Stuart Lancaster has plenty of reasons to smile of late. After helping Leinster Rugby secure a famous double of the European Champions Cup and Pro 14 title last year, the former England head coach is setting his sights on even greater heights.
“We want to create a long term high performing team here at Leinster,” Lancaster tells the Sports Gazette in an exclusive interview. “We want to be the best team in Europe and leave a legacy for the next generation of Leinster players.”
That Lancaster is able to speak about such lofty ambitions with the pronoun ‘we’ is a remarkable tale of redemption. In 2015, the school teacher turned rugby coached was ignominiously sacked from his position as head coach of the wealthiest rugby union in the world after failing to guide his side beyond the group stages of a home World Cup.
From watching his side get torn to shreds against Australia at Twickenham, Lancaster bounced around the world as he sought to rebuild his reputation and confidence. He held short term roles with NFL franchise the Atlanta Falcons, British Cycling, the English FA and most recently Counties Manakau in the Mitre 10 Cup in New Zealand.
From there, he was offered a lifeline back in to a full time coaching role to work under Leinster’s legendary lock Leo Cullen, who was appointed head coach of the club in 2015 but was sorely lacking in experience on his staff. Lancaster jumped at the opportunity.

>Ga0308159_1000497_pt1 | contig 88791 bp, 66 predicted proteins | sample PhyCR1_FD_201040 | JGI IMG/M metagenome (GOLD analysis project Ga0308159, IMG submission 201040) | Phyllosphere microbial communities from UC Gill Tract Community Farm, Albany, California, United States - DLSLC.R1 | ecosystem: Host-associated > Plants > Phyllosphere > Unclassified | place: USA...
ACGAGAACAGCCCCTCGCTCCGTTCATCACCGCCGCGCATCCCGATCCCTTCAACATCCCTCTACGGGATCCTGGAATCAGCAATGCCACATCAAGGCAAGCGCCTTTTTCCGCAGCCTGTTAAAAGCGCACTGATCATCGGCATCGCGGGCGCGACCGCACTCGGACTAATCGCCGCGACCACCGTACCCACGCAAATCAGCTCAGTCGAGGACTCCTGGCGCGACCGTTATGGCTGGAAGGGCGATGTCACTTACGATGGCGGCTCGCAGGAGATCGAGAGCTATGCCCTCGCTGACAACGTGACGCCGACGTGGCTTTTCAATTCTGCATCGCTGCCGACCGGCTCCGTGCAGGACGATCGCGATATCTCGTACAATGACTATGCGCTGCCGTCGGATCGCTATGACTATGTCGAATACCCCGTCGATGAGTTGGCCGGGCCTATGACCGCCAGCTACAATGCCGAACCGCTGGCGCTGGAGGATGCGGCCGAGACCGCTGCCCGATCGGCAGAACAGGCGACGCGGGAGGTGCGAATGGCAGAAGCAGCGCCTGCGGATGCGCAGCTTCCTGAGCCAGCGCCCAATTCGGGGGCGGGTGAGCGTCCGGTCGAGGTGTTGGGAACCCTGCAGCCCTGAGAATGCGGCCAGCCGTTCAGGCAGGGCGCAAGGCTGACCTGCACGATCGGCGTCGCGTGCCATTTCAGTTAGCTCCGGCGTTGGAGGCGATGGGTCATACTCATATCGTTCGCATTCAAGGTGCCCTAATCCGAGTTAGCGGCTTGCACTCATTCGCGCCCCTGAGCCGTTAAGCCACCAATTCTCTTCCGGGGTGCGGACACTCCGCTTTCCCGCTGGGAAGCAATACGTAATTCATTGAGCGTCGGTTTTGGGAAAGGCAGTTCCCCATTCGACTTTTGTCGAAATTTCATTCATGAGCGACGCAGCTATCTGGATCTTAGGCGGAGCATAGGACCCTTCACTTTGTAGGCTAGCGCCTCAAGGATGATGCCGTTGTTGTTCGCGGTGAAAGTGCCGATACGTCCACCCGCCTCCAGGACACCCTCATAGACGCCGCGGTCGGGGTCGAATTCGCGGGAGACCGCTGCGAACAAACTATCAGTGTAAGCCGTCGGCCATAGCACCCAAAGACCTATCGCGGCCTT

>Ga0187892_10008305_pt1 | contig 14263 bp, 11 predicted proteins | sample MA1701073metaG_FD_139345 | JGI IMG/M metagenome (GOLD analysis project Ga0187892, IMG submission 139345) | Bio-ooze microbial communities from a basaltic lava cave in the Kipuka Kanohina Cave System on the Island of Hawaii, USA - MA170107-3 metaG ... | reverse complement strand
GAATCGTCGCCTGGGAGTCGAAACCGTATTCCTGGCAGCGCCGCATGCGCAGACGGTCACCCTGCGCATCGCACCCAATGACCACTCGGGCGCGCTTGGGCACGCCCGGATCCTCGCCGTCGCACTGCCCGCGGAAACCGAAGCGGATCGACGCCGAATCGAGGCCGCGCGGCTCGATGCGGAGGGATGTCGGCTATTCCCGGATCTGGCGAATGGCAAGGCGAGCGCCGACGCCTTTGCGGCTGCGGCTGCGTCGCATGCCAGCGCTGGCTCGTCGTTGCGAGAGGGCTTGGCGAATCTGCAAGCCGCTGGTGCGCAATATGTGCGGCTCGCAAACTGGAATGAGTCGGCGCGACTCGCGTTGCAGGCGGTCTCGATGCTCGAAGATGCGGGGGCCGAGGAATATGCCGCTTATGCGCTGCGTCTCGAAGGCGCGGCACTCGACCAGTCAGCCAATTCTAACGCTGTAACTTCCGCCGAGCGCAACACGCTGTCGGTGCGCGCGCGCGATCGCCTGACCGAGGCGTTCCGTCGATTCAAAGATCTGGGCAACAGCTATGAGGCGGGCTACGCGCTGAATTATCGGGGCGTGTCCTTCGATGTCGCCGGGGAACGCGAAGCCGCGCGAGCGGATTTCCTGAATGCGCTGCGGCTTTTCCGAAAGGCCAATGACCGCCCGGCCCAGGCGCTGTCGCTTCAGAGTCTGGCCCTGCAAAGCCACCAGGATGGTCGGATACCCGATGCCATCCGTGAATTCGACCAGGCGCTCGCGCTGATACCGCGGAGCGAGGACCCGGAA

“Leo and I are very similar and are kindred spirits in many ways. He understands the game so well and reads people and understands what makes them tick.
“He’s a humble guy and is very detail orientated. He has qualities that are rarely found in players who have have just recently retired. I was excited to work with him.”
It wasn’t just Cullen that attracted Lancaster. After seven near perfect seasons, Leinster hadn’t won a title for two years, something of a serious drought for the perennial winners. Cullen needed someone with gravitas beside him and Lancaster needed an outlet for his still burning ambition.
“I knew I could improve the club immediately and didn’t hesitate when the offer came my way,” Lancaster said. “I wasn’t nervous. I had prepared meticulously and had watched previous games and saw what needed work. I arrived on the Monday and our first game was on the Friday. I was just so excited to get stuck in.”
Two semi-final defeats in his first year at the club were tough pills to swallow but emphasised the immediate impact he had on a young group of players with potential. What came next exceeded all expectations as the good times returned to Dublin last season.
“What a special coach to come in and do what he’s done,” came the glowing endorsement from fly-half Johnny Sexton after his side beat Racing 92 in the European Champions Cup final in May.
Leinster’s talismanic captain could have singled out any number of key figures in a stellar campaign. Instead, he chose Lancaster.
So what exactly has Lancaster done? On the field, he’s helped tweak the team’s gameplay on both sides of the ball. Off the field, he has emboldened a sense of confidence that he developed from 46 Tests as head coach.